By Joshua Ostrer
Students and professors in Union’s Departments of Chemistry and Mechanical Engineering are researching a very curious material: aerogels.
Student researchers Leah Smith ’14, Aude Bechu ’16 and Ryan Bouck ’16 and Professors Ann Anderson and Mary Carroll prepared a presentation for the American Chemistry Society entitled “Fabrication and Characterization of Vanadia-Silica Aerogels.”
According to their presentation, “Aerogels are highly porous, ceramic materials that are more than 90 percent air by volume. Aerogels have many unique properties, including the lowest density of any known solid, high surface area, high porosity, etc.
“All of these properties make aerogels attractive materials in various applications, including automotive catalysis,” the presentation continued
Aerogels have actually been around since 1931, but their potential uses are still being discovered.
In 1999, NASA employed the use of aerogels in its “Stardust” satellite, which used aerogels to capture small particles that trailed behind the paths of comets, to be used for later observation on Earth.
But Union students and faculty are exploring more earthly applications for the curious material.
“For years, the lab has worked on a variety of projects, such as characterizing this material, compressive testing, analyzing its thermal conductivity, researching its application in window panes, drug delivery, its catalytic capabilities and the list goes on and on,” said Junior Rivas ’14.
“The literature shows that they [aerogels] could potentially catalyze automotive exhaust remediation. Currently, catalytic converters in cars use precious metals that are both rare and expensive to catalyze, or speed up, the conversion of dangerous exhaust gases like hydrocarbons, nitrous oxides and carbon monoxide to common gases such as water vapor, oxygen, nitrogen and carbon dioxide,” said Leah Smith.
Catalytic converters, which are a crucial element in limiting harmful automotive emissions, are used in cars around the world today, but the device is plagued by a concerning limitation.
The standard three-way catalytic employs the use of rare and expensive metals like platinum ($13,000 per 100 grams), rhodium ($13,000 per 100 grams) and palladium ($1,571 per 100 grams).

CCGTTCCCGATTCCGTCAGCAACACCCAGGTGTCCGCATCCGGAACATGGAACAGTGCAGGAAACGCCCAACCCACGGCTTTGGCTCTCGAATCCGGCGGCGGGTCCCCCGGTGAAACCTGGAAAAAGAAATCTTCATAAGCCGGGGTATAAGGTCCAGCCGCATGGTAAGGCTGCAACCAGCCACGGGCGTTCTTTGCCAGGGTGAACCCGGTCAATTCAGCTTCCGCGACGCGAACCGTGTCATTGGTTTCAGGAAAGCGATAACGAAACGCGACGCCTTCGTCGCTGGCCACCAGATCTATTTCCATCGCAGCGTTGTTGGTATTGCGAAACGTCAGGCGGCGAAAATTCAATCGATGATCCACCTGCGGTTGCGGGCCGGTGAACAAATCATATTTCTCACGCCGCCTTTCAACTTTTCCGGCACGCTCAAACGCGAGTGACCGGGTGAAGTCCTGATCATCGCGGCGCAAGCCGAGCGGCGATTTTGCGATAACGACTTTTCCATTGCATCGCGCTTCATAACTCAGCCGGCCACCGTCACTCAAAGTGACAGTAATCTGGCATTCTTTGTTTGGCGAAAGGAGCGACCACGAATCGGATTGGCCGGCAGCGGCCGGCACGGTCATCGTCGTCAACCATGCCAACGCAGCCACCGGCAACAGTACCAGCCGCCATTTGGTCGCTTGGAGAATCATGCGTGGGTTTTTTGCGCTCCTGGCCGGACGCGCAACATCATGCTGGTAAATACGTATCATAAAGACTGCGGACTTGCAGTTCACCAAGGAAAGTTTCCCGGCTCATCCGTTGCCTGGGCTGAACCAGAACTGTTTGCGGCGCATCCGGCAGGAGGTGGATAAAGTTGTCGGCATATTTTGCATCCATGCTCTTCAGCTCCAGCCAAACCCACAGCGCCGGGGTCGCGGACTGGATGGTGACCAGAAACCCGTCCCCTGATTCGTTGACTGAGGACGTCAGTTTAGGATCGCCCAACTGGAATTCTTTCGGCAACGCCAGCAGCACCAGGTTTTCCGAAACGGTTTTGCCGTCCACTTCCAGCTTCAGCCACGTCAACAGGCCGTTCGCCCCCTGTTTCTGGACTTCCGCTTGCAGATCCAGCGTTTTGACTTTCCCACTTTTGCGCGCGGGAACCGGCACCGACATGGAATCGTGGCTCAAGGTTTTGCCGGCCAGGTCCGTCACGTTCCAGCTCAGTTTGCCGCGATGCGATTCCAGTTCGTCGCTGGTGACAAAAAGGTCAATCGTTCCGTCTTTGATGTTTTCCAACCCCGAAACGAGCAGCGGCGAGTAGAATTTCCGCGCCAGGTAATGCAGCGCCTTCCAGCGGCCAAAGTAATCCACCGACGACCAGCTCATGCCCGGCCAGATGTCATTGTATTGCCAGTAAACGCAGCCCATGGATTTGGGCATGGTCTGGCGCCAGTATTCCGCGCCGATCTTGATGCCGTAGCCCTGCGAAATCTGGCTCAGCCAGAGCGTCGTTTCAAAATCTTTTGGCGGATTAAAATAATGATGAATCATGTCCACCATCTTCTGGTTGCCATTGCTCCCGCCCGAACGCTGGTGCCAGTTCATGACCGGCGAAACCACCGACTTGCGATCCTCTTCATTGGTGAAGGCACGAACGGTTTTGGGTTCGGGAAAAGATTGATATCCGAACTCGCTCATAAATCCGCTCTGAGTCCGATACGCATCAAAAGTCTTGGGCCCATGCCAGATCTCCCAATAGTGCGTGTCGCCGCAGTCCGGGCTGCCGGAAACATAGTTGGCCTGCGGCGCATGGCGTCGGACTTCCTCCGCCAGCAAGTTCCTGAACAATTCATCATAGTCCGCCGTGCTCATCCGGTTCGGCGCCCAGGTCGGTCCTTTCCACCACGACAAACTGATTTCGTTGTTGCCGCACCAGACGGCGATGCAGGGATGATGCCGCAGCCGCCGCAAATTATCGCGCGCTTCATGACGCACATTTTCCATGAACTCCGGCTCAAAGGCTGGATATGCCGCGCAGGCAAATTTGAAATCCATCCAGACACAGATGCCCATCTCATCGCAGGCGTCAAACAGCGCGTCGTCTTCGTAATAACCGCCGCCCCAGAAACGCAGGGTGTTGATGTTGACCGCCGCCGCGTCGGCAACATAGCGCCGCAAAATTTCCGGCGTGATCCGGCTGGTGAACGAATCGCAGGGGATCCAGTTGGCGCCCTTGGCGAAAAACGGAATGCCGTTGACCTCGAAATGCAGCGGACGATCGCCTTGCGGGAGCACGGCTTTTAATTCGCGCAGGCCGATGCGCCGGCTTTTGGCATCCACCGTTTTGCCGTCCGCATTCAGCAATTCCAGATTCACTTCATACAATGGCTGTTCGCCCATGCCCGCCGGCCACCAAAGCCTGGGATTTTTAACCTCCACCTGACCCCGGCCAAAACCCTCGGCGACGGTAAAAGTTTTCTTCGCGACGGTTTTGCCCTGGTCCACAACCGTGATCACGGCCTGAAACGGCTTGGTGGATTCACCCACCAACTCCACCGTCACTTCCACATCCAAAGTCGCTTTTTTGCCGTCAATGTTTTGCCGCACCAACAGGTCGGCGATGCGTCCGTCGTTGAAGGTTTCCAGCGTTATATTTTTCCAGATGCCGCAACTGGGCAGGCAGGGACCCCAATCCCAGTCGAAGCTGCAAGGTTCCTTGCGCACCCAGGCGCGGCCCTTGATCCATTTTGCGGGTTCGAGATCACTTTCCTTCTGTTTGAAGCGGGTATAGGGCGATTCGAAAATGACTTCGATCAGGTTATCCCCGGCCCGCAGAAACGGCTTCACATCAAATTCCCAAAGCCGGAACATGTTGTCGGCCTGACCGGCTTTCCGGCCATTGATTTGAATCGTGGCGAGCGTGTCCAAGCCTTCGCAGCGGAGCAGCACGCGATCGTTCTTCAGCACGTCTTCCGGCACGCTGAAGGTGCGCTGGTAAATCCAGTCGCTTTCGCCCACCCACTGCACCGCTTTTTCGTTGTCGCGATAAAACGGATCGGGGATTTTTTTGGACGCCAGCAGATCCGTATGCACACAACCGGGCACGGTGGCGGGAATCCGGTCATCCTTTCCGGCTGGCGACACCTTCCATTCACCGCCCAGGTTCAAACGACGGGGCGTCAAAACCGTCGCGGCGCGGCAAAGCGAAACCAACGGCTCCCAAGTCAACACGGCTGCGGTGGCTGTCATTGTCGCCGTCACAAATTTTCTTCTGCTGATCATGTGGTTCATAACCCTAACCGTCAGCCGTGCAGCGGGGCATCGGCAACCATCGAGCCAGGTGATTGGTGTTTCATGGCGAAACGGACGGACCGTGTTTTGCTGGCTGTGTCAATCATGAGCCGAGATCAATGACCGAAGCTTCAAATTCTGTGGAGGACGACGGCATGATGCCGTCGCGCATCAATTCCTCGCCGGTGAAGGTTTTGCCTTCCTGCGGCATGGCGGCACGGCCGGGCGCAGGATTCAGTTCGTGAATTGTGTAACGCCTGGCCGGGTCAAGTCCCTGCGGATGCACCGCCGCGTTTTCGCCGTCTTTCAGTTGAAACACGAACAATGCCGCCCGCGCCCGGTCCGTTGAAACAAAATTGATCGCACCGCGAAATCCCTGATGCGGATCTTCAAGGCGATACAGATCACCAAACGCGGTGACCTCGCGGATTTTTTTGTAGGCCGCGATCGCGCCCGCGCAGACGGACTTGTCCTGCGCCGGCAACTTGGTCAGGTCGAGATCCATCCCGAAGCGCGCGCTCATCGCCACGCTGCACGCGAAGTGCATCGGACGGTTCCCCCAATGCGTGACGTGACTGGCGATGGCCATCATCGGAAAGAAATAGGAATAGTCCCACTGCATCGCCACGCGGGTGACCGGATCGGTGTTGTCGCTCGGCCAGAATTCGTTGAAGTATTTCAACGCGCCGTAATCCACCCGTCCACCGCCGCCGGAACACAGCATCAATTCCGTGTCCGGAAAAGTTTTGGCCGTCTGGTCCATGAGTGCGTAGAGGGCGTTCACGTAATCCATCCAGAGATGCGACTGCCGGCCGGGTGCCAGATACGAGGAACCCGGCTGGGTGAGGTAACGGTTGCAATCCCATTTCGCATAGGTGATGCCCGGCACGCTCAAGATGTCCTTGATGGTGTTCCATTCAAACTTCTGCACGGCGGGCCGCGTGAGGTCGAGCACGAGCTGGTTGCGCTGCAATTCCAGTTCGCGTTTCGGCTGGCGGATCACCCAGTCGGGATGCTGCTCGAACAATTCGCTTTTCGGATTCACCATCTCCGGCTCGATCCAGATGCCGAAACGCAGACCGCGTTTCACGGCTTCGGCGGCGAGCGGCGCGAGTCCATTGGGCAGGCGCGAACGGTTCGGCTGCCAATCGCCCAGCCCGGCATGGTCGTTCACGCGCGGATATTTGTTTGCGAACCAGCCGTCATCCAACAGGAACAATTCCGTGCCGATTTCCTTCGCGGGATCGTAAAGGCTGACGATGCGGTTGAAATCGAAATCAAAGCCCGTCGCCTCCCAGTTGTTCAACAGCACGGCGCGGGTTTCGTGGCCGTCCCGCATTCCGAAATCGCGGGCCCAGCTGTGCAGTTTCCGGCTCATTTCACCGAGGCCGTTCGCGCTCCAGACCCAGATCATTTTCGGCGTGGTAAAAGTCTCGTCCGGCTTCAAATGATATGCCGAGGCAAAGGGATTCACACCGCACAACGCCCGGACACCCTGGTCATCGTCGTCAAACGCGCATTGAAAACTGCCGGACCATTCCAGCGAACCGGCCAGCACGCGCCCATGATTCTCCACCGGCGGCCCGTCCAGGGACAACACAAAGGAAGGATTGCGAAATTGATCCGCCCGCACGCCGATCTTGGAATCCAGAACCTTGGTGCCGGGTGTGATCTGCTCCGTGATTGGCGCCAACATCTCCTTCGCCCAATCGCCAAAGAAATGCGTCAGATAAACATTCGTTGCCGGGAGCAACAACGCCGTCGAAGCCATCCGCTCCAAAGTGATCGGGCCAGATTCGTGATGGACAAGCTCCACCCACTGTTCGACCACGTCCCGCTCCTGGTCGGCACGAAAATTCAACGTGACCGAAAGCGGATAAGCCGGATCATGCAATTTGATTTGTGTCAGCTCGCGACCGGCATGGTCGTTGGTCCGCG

However, research on aerogels, conducted at Union, suggests that the material could replace the elusive and expensive metals in catalytic converters. This would save car manufacturers both money and mineral.
Leah Smith finds aerogels interesting beause of their unique combination of properties.
“They’re the lightest solids on earth — the ones I make are about a tenth to a twentieth the density of water. They have incredibly high surface area — a gram of one of my aerogels has the same surface area as 2.3 tennis courts.
“And their surface area is attributable to their nanoporous structure — aerogels are 90 to 99 percent air by volume, so they’re mostly just holes, which is also what makes them so light.
“They can also be tuned to have other properties such as thermal, electrical and acoustic insulative abilities, catalytic properties, hydrophobicity, attraction or repulsion to other chemicals besides water and transparency.”
But how are the aerogels performing as catalytic converters?
Nickel-aluminum aerogels, which have already been tested here at Union. catalyzed up to 80 percent of carbon monoxide, up to 50 percent of hydrocarbons but only 10 percent of nitric oxide.
However, students will soon be conducting tests on vanadium-silicon aerogels, in the hopes that it will yield better results in catalyzing nitric oxide.
If the tests are successful, the vanadium-silicon aerogel would be an attractive alternative to current catalytic converters. Vanadium costs only $220 per 100 grams and silicon only $5.40 per 100 grams.
Union students and faculty are attempting to solve real world problems with aerogels, and it will be interesting to see how successful they are.
In the words of Junior Rivas, “Aerogels are important for two reasons: first, they are versatile, and second, this material has been around for a long time and new applications are still being discovered, meaning that there is still a lot to be learned from aerogels.”
Be on the lookout for how aerogels may impact your future.